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International Travel

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Country Information

Switzerland

Country Information

Switzerland
Swiss Confederation
Last Updated: June 19, 2017
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Embassy Messages

Bern

 

Quick Facts
PASSPORT VALIDITY:

At least 90 days beyond the day of departure from the Schengen area

BLANK PASSPORT PAGES:

1 page

TOURIST VISA REQUIRED:

Not required for stays of less than 90 days

VACCINATIONS:

No legal requirement

CURRENCY RESTRICTIONS FOR ENTRY:

No restrictions; officers may question over 10,000 Swiss Francs (CHF)

CURRENCY RESTRICTIONS FOR EXIT:

No restrictions; officers may question over 10,000 Swiss Francs (CHF)

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Embassies and Consulates

U.S. Embassy Bern

Sulgeneckstrasse 19
3007 Bern, Switzerland
Telephone: +(41) (31) 357-7011 (2p.m. - 4 p.m.)
Emergency After-Hours Telephone: +(41) (31) 357-7777
Fax: +(41) (31) 357-7280

Facebook: https://www.facebook.com/USBotschaftBern/
Twitter: https://twitter.com/USEmbassyBern

The American Citizens Services section of the Consular Section at the U.S. Embassy provides routine and emergency services for U.S. citizens. The Embassy requires appointments for routine consular services.  Additional information is available through the U.S. Citizen Services page on the Embassy’s website.  Please schedule an appointment through the online appointment system for U.S. Citizen Services.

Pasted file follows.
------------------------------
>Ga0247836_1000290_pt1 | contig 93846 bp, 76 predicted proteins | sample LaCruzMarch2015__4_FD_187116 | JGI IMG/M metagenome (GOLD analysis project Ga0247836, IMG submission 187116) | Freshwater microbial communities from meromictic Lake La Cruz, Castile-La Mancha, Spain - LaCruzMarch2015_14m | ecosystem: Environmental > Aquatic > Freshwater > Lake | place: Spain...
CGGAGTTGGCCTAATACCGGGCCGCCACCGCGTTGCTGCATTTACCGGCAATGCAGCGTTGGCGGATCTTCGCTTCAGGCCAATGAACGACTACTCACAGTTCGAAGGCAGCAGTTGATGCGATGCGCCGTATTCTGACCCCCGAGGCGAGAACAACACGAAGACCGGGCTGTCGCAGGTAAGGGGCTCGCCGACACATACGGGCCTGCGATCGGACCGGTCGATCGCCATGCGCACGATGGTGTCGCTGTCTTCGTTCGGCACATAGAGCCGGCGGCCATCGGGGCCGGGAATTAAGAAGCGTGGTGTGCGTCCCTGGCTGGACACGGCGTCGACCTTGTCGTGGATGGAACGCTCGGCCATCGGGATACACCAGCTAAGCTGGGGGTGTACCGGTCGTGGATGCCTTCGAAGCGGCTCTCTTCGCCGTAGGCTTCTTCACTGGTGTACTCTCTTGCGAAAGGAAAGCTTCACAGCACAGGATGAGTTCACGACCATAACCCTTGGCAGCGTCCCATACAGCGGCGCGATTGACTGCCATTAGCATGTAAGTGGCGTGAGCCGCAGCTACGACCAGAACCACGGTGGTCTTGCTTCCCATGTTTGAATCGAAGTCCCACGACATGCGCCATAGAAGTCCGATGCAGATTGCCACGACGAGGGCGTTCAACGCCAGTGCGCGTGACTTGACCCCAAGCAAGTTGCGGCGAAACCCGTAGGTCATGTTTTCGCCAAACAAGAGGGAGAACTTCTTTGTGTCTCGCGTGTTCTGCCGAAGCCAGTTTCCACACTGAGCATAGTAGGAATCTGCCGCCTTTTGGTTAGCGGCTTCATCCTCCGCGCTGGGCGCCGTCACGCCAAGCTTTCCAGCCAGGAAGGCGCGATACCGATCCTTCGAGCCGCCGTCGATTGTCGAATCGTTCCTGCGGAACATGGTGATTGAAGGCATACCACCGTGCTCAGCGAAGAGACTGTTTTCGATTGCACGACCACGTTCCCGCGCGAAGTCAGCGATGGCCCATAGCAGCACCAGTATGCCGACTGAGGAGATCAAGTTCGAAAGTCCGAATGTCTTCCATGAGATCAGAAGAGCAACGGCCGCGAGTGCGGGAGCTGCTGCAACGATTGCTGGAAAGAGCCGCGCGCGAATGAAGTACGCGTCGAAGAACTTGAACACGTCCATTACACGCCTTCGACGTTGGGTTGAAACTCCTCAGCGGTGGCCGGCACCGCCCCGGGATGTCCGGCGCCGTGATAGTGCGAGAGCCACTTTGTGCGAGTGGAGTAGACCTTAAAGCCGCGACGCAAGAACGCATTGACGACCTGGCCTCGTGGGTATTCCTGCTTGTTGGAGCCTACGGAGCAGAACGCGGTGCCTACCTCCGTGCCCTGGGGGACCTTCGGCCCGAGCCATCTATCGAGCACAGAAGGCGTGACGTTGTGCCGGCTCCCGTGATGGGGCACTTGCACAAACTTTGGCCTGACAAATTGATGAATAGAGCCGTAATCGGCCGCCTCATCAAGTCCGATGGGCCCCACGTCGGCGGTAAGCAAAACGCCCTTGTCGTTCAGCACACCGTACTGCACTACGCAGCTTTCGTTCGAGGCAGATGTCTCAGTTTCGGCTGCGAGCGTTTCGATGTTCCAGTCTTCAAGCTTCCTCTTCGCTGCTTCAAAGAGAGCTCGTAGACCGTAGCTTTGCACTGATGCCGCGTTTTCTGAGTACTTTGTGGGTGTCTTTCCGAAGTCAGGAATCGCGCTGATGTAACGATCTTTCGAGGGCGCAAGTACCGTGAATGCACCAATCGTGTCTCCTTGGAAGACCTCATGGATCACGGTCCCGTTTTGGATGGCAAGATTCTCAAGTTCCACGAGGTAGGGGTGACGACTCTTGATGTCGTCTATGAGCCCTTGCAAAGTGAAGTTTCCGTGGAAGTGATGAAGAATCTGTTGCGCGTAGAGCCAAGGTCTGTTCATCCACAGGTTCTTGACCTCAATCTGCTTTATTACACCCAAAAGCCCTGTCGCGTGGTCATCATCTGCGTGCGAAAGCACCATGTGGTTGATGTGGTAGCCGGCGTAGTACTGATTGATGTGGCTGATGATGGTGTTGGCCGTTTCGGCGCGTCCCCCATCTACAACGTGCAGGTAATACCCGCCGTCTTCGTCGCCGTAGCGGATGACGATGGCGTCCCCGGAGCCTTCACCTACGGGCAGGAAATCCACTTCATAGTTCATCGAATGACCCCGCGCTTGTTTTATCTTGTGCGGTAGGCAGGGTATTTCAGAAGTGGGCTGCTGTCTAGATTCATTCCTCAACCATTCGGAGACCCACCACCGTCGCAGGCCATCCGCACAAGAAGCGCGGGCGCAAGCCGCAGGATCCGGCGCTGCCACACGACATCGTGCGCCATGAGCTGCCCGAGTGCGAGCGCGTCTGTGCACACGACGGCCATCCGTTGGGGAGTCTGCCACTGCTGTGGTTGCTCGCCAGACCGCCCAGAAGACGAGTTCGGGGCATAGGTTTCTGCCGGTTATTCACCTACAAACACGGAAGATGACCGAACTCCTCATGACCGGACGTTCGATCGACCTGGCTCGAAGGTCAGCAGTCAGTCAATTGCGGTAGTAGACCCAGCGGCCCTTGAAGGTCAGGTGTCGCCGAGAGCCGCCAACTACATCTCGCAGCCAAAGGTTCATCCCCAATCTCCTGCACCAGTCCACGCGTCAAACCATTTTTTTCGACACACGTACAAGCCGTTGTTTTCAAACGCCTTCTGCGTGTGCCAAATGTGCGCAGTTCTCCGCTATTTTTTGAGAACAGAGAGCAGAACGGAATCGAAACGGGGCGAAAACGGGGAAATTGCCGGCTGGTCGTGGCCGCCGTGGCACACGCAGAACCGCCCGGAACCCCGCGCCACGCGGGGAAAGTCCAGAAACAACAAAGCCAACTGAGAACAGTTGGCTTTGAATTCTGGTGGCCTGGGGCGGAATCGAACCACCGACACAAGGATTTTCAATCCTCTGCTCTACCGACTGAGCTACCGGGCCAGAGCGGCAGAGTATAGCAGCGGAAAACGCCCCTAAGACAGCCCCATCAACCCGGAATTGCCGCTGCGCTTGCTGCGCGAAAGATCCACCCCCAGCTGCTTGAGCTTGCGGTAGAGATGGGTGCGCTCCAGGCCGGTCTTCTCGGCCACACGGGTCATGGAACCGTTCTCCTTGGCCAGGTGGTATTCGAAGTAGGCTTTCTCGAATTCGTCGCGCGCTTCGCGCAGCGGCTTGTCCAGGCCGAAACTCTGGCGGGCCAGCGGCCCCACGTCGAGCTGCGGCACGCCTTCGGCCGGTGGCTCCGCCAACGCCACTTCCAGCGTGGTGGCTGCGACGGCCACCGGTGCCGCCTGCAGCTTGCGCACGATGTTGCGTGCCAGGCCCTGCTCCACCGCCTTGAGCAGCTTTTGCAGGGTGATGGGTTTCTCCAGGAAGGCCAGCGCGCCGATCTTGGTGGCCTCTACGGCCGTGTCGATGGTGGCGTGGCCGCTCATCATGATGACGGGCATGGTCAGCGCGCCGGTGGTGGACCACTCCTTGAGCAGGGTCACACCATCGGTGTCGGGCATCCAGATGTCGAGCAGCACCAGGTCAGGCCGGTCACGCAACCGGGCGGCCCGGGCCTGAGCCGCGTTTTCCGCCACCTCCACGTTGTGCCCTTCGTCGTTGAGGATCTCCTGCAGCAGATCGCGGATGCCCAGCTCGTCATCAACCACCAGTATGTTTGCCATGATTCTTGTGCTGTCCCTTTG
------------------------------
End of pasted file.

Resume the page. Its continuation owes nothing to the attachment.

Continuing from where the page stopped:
Consulates

There are two part-time consular agencies in Switzerland.  They provide limited services to U.S. citizens.  Please visit our website for more information on available services.

U.S. Consular Agency - Geneva
Geneva America Center, Rue François-Versonnex 7, CH-1207 Geneva
Mailing address: Postfach 5266, 3001 Bern, Switzerland
Telephone: +(41) (22) 840-5160 (10 a.m. - 1 p.m.)
Fax: +(41) (22) 840-5162
geneva-ca@state.gov

U.S. Consular Agent - Zurich
Zurich America Center
Dufourstrasse 101
8008 Zurich, Switzerland
Telephone: +(41) (43) 499-2960 (10 a.m. - 1 p.m.)

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Destination Description

See the Department of State’s Fact Sheet on Switzerland for information on U.S. - Switzerland relations.

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Entry, Exit and Visa Requirements

Visit the Embassy of Switzerland website for the most current visa information.

Switzerland is a party to the Schengen Agreement. This means that U.S. citizens may enter Switzerland for up to 90 days for tourist or business purposes without a visa. Your passport must be valid for at least 90 days beyond the period of stay in the Schengen area. You need sufficient funds and a return airline ticket. For additional details about travel to and in Schengen countries, please see our Schengen fact sheet.

HIV/AIDS Restrictions: The U.S. Department of State is unaware of any HIV/AIDS entry restrictions for visitors to or foreign residents of Switzerland.

Find information on dual nationalityprevention of international child abduction and customs regulations on our websites.

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Safety and Security